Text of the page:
Tue, 13 Nov 2007
The Investment Coordinating Board (BKPM) has reported steady and sharp increases in new foreign investment approvals amid persistently negative perceptions among foreign businesspeople and analysts of Indonesia's investment climate.

Most foreign investors and business consultants still consider the country one of the least attractive places in Southeast Asia for direct investment due to numerous impediments to business operations. They do recognize the BKPM figures on licensed investment but point out that investment approval is one thing, while investment realization something else entirely.

Many foreign investors apparently wanted to obtain licenses before the particular business fields were closed to new investors. But the blunt fact is that all the wonderful data on investment approvals mean little for the economy and job creation if the investment commitment is not realized in fixed assets.

The situation is strikingly different in foreign portfolio investment as investors still pour a lot of money into Indonesia's corporate stocks, government bonds and Bank Indonesia's commercial papers. Obviously it is this short term capital inflow that is partly responsible for keeping the rupiah relatively stable on the foreign exchange market. It is the foreign portfolio investment that also has fueled the bullish sentiment on the Jakarta stock market despite the projected weakening of the world economy.

The problem, though, is that these portfolio investments do not contribute much to economic expansion as they are invested only in financial instruments, not in fixed, productive assets. They instead make the rupiah highly vulnerable to speculative attacks as the hot money can fly out instantly at the slightest sign of trouble or even wild rumors.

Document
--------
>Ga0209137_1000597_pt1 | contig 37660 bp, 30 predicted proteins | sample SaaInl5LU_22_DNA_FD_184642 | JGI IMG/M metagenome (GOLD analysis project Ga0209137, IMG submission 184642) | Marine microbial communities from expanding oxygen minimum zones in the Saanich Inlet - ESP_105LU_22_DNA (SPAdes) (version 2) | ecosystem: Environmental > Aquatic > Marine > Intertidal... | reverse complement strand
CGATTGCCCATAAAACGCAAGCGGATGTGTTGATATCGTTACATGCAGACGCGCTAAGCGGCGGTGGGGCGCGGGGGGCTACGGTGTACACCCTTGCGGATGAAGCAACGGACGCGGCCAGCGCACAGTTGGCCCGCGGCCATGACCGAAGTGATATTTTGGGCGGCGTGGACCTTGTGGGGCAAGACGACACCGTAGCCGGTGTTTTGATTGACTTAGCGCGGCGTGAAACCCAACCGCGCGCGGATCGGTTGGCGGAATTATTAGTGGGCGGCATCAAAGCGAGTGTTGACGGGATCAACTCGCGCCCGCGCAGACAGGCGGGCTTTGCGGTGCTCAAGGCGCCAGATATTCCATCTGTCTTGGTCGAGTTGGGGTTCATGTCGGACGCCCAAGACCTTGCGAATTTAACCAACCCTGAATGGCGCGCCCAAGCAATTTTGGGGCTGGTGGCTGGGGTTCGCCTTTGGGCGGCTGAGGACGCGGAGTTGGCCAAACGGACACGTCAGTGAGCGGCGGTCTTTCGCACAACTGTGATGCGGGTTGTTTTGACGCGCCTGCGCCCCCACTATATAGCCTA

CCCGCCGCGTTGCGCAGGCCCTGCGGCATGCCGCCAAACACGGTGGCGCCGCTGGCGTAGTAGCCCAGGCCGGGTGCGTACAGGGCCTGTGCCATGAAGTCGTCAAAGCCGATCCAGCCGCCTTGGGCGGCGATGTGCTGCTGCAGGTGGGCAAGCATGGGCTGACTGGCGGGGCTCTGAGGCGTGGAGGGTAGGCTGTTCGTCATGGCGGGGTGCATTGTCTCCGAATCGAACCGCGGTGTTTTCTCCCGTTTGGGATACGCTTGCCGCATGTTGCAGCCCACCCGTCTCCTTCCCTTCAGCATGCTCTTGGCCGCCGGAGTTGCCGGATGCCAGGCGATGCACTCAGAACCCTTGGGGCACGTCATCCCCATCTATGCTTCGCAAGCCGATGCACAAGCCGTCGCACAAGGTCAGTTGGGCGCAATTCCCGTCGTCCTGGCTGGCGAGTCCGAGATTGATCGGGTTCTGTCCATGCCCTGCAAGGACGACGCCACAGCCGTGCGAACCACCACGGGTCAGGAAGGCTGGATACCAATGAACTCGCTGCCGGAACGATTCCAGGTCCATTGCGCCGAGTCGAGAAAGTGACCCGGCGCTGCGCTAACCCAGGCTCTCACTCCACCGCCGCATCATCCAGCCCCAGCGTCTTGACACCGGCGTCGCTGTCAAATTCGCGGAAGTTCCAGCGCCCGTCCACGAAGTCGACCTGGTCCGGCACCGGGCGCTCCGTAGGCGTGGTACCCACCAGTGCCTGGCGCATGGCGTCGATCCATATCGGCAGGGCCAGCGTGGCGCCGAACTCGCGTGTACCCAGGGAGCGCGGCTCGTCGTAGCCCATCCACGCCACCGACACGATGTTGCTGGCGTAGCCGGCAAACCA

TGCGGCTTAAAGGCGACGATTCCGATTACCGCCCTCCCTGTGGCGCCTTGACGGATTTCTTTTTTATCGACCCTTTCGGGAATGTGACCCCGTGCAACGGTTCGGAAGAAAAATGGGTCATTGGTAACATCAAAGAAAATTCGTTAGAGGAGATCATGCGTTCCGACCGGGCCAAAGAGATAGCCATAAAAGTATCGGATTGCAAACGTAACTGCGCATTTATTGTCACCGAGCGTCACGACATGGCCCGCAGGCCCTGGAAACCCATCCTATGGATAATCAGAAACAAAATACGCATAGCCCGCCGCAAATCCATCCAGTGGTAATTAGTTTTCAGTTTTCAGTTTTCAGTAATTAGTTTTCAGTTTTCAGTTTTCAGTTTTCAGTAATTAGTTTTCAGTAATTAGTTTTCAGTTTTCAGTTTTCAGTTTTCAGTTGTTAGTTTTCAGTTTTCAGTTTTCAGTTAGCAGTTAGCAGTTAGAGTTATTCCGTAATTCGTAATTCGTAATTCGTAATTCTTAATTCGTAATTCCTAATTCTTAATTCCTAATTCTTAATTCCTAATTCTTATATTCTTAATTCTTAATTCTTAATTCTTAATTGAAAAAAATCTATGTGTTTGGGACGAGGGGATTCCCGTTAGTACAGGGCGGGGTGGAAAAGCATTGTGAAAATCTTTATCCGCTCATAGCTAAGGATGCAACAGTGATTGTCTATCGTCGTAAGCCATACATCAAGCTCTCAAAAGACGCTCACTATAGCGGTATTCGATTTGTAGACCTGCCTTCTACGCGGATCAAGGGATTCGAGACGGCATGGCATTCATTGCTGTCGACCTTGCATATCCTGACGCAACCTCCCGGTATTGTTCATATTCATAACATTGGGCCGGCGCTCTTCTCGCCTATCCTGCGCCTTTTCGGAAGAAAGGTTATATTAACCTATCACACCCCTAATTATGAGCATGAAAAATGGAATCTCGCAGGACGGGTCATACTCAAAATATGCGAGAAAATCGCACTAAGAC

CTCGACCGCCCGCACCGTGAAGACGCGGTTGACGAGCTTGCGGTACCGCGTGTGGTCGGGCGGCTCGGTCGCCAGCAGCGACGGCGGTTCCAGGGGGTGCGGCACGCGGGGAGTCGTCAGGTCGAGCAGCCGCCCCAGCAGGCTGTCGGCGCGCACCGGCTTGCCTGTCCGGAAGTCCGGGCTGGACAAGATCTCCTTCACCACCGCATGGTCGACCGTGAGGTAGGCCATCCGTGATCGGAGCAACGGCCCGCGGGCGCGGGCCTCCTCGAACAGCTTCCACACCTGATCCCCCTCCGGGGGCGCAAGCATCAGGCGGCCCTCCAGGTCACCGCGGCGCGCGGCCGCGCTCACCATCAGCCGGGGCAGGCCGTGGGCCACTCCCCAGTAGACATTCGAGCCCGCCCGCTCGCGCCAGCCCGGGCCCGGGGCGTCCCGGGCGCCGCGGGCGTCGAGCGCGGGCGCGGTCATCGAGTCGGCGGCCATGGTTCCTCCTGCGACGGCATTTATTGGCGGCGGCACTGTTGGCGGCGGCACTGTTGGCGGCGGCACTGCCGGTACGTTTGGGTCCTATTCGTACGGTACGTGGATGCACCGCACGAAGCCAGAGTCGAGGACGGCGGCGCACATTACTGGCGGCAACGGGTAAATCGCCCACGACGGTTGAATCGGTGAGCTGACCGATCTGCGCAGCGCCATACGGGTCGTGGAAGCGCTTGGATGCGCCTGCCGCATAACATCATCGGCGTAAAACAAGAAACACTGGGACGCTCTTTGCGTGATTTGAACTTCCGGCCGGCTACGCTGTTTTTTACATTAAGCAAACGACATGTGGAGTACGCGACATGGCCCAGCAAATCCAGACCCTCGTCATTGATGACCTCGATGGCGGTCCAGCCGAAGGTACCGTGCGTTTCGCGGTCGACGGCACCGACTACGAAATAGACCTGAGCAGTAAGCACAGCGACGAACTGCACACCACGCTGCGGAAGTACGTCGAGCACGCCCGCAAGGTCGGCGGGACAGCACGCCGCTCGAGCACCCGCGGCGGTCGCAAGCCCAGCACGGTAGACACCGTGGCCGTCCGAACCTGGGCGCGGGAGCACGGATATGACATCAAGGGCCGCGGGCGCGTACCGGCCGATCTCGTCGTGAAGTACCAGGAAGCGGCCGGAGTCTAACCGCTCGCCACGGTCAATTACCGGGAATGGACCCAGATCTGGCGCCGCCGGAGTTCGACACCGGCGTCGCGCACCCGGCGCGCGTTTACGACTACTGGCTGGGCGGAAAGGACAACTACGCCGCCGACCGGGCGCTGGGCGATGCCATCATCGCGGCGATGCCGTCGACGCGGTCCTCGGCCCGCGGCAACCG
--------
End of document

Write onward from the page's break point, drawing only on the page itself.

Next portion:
Some investors have acknowledged the significant progress made through several sets of reform packages launched since early last year. But the problem is that Indonesia still lags far behind many other countries in Asia even in the most basic rules or procedures for doing business.

Eurocham vice chairman Leonard van Hien rightly observed last week that Indonesia, though abundantly endowed with rich natural resources and lucrative business opportunities, has been suffering from negative perception among foreign investors due to extensive corruption, an unreliable justice system and excessive red tape in business licensing.

Starting up a business in Indonesia still takes more than 100 days, as opposed to one or two weeks in most other Southeast Asian countries, and complying with the numerous regulations imposed by the central government and regional administrations is not only time consuming but also costly as the red tape at every step of the bureaucratic process requires the payment of official fees or bribes.

What about the one-stop licensing system promised by the new investment law that was enacted last April? This facility is still on the drawing board as the government regulations regarding the division of licensing responsibility among the various ministries and between the central government and regional administrations are still being drafted.

Besides red tape and regulatory excesses, inadequate basic infrastructure and the utterly poor condition of roads and seaports due to years of under-investment and neglect caused by an acute lack of maintenance budget have been cited as the biggest barriers to new investment.

But only one or two of the dozen major infrastructure projects such as those in power plants and toll roads which have been offered to investors since 2005 are now under construction because investors who made the plunge into this field have been frustrated by red tape and regulatory excesses. Lack of roads and poor port-handling services certainly have increased business costs at a time when companies are now groaning under steeply rising fuel prices.

Most businesses have complained that higher fuel prices have increased their production costs by 10 percent and consequently eroded the competitiveness of their products on the international market.

Unfortunately, it is labor-intensive manufacturing companies such as those which produce textile, garments, shoes and electronics which are suffering the most because they must rely on imported basic materials and parts and components and compete within a very thin profit margin.

It is needless to reiterate the imperative need for bold reform measures to strengthen our economic competitiveness and improve the business climate amid the weakening global economy and uncertainty in the international financial market.

The government should not be lulled into behaving as thought it is "business as usual" by the steady, significant increase in non-oil exports over the past ten months because these gains have been generated mostly by steep rises in the prices of natural resource commodities as coal, palm oil, pulp, rubber and other minerals.



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